5 Reasons Why Sleep Is So Important When Fighting Chronic Disease

Make Well - sleep

When you’re dealing with chronic disease, it’s essential that you’re doing everything you can to take care of yourself. Maybe you’ve learned to take more breaks during your busy day or eat healthier meals. But if you’re like most people, you’re probably neglecting one extremely important aspect that can help you with your fight: sleep! Here are some reasons why you should make getting lots of high-quality, restful sleep your number one priority.

1. Sleep can give you energy

Getting a solid 8–9 hours of sleep every night can help give you the energy you need to get through the day. Many people with chronic illnesses struggle with insomnia (for a multitude of reasons: symptoms or pain keeping them awake, non-stop worrying, etc.), so they’re running on far fewer hours of sleep every day. This can become a vicious cycle where you’re constantly exhausted. By getting a proper amount of sleep every night, your body can rejuvenate and be totally rested when you wake up the next morning.

2. Sleep can help your body heal

Sleep is one of the best ways that you can get your body to heal. When you fall asleep, your brain triggers the release of hormones to help with tissue growth and the repair of blood vessels. Wounds can actually heal faster, as well as sore or damaged muscles. Your body can even make more white blood cells to attack viruses or bacteria. Having added complications (like a viral infection or a cold) while dealing with a chronic condition can be really tough, so it’s great that sleep can work to keep you healthier. Your immune system is also connected to getting enough sleep. When you’re not getting much shut-eye, your immune system isn’t strong enough to protect your body from infection or other illnesses.


Make Well - sleeping
There are so many crucial benefits to getting a good amount of sleep, especially when fighting chronic disease.


3. Sleep can give your whole system a rest

Getting through every day with a chronic illness can be exhausting and challenging. Sleep can be essential by providing your body with some much-needed time to take a rest. When you’re asleep, your body doesn’t have to work as hard to keep you going. For example, your blood pressure drops and your heart doesn’t have to work as hard. Your body also releases hormones that can slow down your breathing and relax all of your muscles. This process can reduce inflammation and help with the overall healing process.

4. Sleep can help with depression

Many people with chronic disorders suffer from depression as well. When you get a good night’s sleep, your stress levels are lower, and you’ll feel more capable of taking on each day’s challenges. If you’re not getting enough sleep, your brain chemistry can get thrown out of whack. You might find it harder to think clearly and to make decisions, as well as manage or cope with difficult feelings and emotions. This imbalance can result in a lack of motivation or mood swings (which makes it even more challenging to achieve even simple tasks). Poor sleep can also make depression harder to treat because some medications and therapies (like cognitive behavioural therapy) are less effective when you’re having sleep problems.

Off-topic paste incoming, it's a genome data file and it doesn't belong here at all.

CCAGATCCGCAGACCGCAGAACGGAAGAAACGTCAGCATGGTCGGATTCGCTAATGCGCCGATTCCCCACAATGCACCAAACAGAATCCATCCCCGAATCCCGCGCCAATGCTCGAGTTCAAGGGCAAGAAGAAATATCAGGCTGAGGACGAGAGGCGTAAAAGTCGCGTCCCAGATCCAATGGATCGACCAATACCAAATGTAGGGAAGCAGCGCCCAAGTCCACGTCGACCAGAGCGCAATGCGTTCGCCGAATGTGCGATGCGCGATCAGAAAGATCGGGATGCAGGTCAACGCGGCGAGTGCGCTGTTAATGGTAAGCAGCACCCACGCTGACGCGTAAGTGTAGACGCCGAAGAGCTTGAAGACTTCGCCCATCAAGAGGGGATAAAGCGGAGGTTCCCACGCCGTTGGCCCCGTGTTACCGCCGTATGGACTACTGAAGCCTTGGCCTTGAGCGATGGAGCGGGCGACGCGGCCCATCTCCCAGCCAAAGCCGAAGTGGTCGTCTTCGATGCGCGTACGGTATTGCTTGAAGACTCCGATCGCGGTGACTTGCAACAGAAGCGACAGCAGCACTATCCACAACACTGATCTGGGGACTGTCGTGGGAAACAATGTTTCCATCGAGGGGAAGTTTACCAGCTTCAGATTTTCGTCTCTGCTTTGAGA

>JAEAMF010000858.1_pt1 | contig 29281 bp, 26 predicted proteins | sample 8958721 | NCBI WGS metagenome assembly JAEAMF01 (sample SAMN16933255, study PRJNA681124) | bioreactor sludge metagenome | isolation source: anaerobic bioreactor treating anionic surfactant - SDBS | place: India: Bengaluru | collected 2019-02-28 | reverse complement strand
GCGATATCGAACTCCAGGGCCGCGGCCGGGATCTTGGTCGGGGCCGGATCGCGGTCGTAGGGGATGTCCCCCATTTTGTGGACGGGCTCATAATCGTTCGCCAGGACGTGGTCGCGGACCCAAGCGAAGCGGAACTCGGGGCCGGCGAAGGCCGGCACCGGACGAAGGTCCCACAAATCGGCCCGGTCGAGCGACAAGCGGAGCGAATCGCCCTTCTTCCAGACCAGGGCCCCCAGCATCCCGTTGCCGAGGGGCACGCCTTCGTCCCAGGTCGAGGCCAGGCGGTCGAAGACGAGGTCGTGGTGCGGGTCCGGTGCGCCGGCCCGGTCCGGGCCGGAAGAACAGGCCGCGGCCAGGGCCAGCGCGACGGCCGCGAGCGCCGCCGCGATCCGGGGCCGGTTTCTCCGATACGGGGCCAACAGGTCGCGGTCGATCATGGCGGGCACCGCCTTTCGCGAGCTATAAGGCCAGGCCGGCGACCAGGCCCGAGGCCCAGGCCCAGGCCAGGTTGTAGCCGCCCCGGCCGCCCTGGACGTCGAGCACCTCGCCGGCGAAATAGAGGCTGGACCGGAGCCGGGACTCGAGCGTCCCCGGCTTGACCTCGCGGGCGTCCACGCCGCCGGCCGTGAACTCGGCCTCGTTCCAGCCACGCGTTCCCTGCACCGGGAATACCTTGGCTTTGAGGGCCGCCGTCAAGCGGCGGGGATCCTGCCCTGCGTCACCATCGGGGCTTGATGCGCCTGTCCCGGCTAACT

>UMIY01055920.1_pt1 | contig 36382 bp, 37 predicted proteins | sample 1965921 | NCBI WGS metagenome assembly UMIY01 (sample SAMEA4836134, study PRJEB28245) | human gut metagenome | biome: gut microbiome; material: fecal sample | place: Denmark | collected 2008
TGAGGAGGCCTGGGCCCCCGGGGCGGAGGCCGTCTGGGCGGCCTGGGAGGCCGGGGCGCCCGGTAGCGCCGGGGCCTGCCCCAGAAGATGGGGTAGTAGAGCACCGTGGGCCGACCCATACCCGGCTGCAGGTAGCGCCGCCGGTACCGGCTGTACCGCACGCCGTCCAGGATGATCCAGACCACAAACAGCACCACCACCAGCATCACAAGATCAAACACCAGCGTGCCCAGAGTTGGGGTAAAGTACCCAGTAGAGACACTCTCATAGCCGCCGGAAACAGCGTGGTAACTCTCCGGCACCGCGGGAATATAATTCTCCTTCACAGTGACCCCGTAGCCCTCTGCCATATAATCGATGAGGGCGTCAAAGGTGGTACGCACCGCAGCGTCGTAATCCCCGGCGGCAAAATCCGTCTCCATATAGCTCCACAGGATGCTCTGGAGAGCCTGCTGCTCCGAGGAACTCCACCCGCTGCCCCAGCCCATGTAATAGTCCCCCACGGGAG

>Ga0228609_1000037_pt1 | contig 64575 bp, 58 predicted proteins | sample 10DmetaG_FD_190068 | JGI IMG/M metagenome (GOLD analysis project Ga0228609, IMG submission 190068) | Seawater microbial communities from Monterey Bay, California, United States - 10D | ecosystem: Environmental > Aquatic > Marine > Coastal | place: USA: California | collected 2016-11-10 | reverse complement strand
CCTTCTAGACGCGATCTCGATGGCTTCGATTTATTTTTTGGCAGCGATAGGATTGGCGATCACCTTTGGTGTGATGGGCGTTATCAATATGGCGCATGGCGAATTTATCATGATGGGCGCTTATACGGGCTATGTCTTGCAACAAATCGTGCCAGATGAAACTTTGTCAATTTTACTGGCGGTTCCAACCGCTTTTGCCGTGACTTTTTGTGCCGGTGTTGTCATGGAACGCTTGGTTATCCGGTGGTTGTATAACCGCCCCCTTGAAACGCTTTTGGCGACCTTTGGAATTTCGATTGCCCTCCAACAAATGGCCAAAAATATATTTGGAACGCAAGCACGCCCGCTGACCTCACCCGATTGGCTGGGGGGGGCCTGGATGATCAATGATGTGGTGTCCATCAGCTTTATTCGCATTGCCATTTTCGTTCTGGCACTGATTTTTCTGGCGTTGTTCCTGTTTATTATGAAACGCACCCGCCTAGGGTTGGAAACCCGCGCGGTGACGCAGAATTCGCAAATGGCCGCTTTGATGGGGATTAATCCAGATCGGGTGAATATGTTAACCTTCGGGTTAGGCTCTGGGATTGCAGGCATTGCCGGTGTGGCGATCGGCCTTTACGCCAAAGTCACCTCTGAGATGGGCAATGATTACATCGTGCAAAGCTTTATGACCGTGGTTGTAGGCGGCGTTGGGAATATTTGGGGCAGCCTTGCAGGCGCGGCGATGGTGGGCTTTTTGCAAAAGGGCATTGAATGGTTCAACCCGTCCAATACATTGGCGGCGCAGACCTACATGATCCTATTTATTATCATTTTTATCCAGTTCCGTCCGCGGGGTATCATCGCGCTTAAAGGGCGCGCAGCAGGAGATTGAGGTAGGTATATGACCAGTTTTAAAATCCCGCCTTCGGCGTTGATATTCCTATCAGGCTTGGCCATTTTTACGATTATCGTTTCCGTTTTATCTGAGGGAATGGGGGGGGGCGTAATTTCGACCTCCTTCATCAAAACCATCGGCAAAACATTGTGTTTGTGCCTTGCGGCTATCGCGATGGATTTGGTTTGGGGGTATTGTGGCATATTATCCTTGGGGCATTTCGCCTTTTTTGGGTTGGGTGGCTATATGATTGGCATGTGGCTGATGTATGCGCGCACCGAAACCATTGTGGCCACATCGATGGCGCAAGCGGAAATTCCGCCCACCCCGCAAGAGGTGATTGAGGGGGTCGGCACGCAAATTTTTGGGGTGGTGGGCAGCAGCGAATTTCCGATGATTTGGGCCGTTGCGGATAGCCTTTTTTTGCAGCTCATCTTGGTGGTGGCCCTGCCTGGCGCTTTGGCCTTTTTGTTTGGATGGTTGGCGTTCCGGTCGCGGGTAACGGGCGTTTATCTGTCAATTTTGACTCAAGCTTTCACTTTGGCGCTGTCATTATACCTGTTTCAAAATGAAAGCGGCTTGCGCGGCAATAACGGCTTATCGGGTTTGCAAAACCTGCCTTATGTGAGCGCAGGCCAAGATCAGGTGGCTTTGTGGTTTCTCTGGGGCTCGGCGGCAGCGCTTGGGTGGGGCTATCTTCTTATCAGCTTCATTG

5. Sleep can help you cope better with your illness

Because sleep can assist you in feeling more rested and having more energy, you’ll feel more capable of handling the other challenges that come along with living with a chronic disease. Improved sleep can mean that you’re able to cope more effectively with flares in your symptoms or difficult doctors’ appointments, tests or procedures. You’ll also be more likely to think clearly when it comes to making decisions about your healthcare.


Make Well - asleep
Read on for some sleep suggestions to help improve your shut-eye!


Want to make sure you’re getting all of these benefits? Here are some suggestions for getting a good night’s sleep:

Preparing to sleep:

  • Exercise during the day.
  • Eat your meals at the same time every day, and avoid heavy or spicy foods before bedtime.
  • Keep your naps limited to 20–30 minutes (and try to take them in the early or middle of the afternoon).
  • Try to steer clear of alcohol, caffeine and smoking.

At night:

  • Use your bed only for sleeping (not watching TV, doing work, etc.).
  • Get rid of all electronics in your bedroom – that means TVs and phones (the light can mess with your melatonin levels, which help you fall asleep).
  • Try to keep your room quiet – don’t have anything that buzzes or beeps.
  • Have heavy curtains or blinds to block out any outside light.
  • Keep the room at a comfortable temperature that will encourage sleep.

Before you fall asleep:

  • Wake up and go to bed at the same times every day (even on weekends).
  • Allow for at least an hour to relax before going to sleep (that can mean something like taking a nice bath, listening to quiet music or reading a book).
  • Keep the lights down low.
  • Try relaxation techniques, such as meditation, yoga stretches, mindfulness exercises or deep breathing to get you in a restful mood.


If you want to keep up the good fight against your chronic condition, consider using these tips to help you sleep better. If you’re still struggling with sleep issues after attempting these steps, consult your doctor for recommendations on how to make sure you’re getting adequate, restful sleep every night.